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Analytical chemistry, Environmental sciences, Water resources, Nano-materials
The lack of clean and safe drinking water is responsible for more deaths than war, terrorism and weapons of mass destruction combined. This suggests contaminated water poses a significant threat to human health and welfare. In addition, standard water disinfection approaches such as sedimentation, filtration, and chemical or biological degradation are not fully capable of destroying emerging contaminants (e.g. pesticides, pharmaceutical waste products) or certain types of bacteria (e.g. Cryptosporidium parvum). Nanomaterials and nanotechnology based devices can potentially be employed to solve the challenges posed by various contaminants and microorganisms. Nanomaterials of different shapes, namely nanoparticles, nanotubes, nanowires and fibers have the ability to function as adsorbents and catalysts. These possess an expansive array of physicochemical characteristics deeming them highly attractive for the production of reactive media for water membrane filtration, a vital step in the production of potable water. As a result of their exceptional adsorptive capacity for water contaminants, graphene based nanomaterials have emerged as an area of significant importance in the area of membrane filtration and water treatment. In addition, Advanced Oxidation Processes (AOPs) together with or without sources of light irradiation or ultrasound, have been found to be promising alternatives for water treatment at near ambient temperature and pressure. Furthermore, the uses of visible light active titanium dioxide photocatalysts and photo-Fenton processes have shown significant potential for water purification. A wide variety of nanomaterial based sensors, for the monitoring of water quality, have also been reviewed in detail. In conclusion, the rapid and continued growth in the area of nanomaterial based devices offers significant hope for addressing future water quality challenges.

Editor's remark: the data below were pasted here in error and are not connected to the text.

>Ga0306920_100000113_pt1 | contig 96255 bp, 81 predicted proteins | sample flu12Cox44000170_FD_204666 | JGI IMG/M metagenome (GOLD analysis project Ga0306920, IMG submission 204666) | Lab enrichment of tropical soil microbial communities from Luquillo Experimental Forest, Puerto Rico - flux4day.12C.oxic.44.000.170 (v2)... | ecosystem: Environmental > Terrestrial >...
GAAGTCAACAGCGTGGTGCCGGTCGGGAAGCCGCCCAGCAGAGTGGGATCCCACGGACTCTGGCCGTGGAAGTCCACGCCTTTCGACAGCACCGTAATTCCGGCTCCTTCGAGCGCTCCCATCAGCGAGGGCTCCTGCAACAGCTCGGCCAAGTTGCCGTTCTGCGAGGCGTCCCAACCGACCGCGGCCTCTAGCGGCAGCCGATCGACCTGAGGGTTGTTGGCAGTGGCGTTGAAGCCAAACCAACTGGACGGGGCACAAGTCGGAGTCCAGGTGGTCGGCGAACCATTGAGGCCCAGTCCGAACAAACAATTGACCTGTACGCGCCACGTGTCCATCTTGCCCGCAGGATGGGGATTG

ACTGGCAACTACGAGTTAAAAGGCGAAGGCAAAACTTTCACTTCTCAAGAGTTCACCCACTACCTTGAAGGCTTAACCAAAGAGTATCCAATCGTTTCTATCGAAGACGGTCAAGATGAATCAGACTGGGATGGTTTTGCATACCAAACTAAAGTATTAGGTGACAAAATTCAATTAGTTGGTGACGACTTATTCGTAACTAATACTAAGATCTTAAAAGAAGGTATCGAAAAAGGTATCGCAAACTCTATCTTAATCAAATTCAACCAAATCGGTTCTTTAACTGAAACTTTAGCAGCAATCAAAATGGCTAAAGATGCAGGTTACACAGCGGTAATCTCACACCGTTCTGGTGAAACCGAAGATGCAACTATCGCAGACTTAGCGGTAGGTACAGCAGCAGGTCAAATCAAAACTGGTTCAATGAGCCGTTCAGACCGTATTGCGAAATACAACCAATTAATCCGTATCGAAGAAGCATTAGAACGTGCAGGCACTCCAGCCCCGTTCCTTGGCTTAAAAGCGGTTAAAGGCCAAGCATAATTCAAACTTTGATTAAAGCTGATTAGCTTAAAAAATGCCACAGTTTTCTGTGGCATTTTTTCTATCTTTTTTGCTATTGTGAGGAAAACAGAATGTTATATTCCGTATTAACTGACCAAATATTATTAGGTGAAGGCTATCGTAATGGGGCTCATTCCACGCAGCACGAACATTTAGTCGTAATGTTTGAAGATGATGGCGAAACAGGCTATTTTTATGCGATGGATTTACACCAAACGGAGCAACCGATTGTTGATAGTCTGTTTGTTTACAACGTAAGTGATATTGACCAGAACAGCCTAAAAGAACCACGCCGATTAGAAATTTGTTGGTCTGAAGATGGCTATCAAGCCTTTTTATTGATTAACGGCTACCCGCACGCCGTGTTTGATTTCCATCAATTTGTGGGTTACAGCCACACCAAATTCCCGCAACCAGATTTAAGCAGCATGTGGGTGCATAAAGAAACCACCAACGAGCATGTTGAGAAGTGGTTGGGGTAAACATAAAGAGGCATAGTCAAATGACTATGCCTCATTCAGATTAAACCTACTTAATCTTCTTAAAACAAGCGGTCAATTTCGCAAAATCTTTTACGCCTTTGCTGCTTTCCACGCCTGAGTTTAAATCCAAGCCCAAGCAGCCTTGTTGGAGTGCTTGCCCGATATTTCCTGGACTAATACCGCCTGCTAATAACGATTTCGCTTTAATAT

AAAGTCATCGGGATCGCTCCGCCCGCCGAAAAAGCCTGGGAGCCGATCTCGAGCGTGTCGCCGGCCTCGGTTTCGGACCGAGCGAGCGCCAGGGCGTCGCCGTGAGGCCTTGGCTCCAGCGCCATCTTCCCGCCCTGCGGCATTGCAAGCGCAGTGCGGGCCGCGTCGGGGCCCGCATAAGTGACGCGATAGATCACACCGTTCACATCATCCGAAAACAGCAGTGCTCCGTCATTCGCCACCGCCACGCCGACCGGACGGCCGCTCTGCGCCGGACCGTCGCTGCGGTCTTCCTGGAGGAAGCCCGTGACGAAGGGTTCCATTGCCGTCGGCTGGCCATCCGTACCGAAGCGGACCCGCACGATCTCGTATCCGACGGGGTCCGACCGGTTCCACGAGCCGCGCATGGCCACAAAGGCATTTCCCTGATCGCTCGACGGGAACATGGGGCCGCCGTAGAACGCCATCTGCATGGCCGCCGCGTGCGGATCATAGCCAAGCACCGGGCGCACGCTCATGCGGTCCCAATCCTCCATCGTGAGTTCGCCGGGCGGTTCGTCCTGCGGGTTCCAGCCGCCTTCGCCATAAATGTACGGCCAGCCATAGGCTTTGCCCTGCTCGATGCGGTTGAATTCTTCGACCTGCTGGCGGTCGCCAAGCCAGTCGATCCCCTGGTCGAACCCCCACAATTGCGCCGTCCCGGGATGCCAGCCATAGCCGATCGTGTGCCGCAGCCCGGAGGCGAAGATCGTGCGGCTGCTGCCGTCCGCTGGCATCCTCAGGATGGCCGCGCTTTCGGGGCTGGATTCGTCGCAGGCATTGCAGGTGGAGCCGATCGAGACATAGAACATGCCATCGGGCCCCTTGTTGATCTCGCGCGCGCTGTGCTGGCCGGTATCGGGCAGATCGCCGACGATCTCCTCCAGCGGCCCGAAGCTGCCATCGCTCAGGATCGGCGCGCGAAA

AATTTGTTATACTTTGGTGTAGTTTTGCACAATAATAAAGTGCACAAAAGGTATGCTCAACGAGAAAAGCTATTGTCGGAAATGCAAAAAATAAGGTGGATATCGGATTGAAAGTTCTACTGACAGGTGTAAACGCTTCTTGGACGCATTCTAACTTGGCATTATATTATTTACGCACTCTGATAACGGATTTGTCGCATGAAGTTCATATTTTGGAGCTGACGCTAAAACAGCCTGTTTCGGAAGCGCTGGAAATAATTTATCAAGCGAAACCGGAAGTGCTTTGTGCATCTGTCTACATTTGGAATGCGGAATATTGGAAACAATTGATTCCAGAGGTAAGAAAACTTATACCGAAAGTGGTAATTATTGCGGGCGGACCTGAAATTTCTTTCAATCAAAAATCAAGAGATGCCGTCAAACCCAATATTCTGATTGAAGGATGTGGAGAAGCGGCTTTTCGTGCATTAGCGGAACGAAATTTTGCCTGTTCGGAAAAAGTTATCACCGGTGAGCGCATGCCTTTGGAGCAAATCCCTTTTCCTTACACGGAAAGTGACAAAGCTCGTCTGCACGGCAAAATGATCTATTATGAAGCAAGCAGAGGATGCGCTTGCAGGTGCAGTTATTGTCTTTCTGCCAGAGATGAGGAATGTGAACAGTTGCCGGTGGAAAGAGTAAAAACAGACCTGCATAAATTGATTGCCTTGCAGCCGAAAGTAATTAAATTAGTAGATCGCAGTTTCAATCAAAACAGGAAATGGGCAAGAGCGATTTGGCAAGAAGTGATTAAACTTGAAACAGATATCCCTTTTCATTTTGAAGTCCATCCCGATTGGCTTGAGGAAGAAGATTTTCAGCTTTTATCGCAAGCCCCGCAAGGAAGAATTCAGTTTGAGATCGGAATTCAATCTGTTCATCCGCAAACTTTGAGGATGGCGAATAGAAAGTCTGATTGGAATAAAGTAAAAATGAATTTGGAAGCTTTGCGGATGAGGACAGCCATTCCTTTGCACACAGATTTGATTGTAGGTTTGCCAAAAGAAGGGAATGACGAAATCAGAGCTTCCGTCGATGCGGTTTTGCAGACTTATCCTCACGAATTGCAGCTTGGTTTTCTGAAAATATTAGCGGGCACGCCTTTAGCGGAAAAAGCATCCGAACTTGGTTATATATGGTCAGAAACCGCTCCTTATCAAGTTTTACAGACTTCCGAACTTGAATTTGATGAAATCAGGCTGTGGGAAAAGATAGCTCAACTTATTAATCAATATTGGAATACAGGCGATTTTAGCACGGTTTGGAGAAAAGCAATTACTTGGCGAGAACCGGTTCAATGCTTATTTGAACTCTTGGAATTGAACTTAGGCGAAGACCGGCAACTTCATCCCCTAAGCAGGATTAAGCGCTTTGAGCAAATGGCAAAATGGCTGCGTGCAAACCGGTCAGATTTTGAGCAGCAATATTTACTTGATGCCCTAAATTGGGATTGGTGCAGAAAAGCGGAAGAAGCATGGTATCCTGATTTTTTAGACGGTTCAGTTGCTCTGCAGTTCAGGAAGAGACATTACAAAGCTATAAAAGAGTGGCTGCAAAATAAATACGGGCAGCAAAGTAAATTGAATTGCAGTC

Whelan, A. M et al. (2015) Nanotechnology Solutions for Global Water Challenges. Ch. 18 in Water Challenges and Solutions on a Global Scale, Loganathan et al, ACS Symposium Series, Washington DC, American Chemical Society, 2015.